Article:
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USFS Fire Suppression: Foundational Doctrine

Sen. Maria Cantwell's April, 2005 statement on:
Wildland Firefighter Safety Act of 2005

Ed Hollenhead's March, 2005 proposal:
The Review of Fire Suppression Doctrine for the USDA Forest Service

Jim Cook's June, 2004 analysis:
Trends in Wildland Fire Entrapment Fatalities

Jim Saveland's 1995 Wildfire article:
Creating a Passion for Safety vs. Management Oversight & Inspection

Professional Status:
The Future of Fire Service Training and Education

USMC Doctrine: Warfighting


Foundational Doctrine

June, 2005


Forest Service Mission

The mission of the Forest Service is to sustain the health, diversity, and productivity of the Nation’s forests and grasslands to meet the needs of present and future generations.” We express our mission as, “Caring for the land and serving people.”

Fire management is central to meeting the Forest Service mission. Fire management is holistic and we believe that fire can be both beneficial and destructive.

Fire is a natural process that has profoundly shaped the landscape and is vital to restoring and maintaining ecosystem health. We will take initiative to enable fire to play its natural role where appropriate.

Like wind and water, fire also can be destructive and can be a formidable threat to critical ecosystem components, human life, and communities – such instances require decisive and creative action on the part of the Forest Service to protect values both within and adjacent to National Forest system lands.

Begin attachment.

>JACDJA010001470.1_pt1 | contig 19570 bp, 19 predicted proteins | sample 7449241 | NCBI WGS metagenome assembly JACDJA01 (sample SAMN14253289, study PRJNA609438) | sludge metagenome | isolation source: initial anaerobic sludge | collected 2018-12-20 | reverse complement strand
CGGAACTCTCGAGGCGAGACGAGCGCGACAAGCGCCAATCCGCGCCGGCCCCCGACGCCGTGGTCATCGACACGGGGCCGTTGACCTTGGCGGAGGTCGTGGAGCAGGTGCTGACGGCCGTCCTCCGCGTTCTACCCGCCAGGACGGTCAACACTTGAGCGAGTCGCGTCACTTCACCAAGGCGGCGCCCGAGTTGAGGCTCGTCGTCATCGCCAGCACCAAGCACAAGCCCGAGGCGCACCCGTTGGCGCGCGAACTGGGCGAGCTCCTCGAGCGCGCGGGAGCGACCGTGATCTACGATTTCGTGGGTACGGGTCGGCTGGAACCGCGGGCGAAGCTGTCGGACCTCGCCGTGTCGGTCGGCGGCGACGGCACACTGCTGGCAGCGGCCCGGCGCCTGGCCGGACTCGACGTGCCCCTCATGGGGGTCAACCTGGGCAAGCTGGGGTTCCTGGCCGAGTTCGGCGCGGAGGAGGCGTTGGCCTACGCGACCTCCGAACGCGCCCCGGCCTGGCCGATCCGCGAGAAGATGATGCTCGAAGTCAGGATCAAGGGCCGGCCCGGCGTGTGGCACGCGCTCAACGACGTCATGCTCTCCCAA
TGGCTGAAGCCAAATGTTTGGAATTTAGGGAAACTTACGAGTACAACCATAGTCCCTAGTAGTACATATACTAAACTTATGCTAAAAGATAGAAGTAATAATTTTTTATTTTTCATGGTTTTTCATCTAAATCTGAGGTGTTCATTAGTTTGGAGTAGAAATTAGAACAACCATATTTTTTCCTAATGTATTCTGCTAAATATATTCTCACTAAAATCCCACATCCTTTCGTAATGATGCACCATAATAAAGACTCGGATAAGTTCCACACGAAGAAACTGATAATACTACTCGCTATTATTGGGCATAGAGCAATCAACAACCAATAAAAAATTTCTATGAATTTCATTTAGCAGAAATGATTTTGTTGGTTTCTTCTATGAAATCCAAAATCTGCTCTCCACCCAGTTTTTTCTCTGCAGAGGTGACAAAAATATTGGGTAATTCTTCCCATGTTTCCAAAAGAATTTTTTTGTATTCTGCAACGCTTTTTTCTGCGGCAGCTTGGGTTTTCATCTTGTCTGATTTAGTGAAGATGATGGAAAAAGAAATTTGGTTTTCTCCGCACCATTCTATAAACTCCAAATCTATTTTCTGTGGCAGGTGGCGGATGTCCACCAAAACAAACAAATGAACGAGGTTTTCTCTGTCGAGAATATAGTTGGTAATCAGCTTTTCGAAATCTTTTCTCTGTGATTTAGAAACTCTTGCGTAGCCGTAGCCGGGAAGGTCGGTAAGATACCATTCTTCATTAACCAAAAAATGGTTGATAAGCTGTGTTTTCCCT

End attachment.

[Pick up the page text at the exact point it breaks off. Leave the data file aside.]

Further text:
Fire Suppression

When it’s time to fight fire, we will do so with maximum efficiency and the highest regard for safety, operating in and occupying that critical ground between risk aversion and unacceptable risk. Our intent is to protect life, property, and at-risk lands and resources.

We expect creative and decisive action and directly support our people on the ground. We grow and adapt while preparing for and learning from the chaotic and ever-changing operating environment.

Every Forest Service employee will support fire suppression emergencies.

The Forest Service’s greatest asset is our people and their knowledge, skills, and initiative working within our highly adaptive organizational approach. In emergency situations, we effectively mobilize a professionally trained, highly efficient workforce able to bring order to chaos. We will manage incidents as effectively, responsively, and efficiently as possible, providing the American public with the best value for their investment.

Other Emergency Response

While the primary responsibility of our fire suppression force is wildland fire suppression, we will support national emergency situations when asked or ordered.

We also will respond when human life is immediately at risk, or there is another clear emergency, and the responders consider themselves capable of assisting without undue risk to themselves or others.

In responding to emergencies, we will bring the same highly adaptive organizational approach, professionalism, and passion for safety to these situations.

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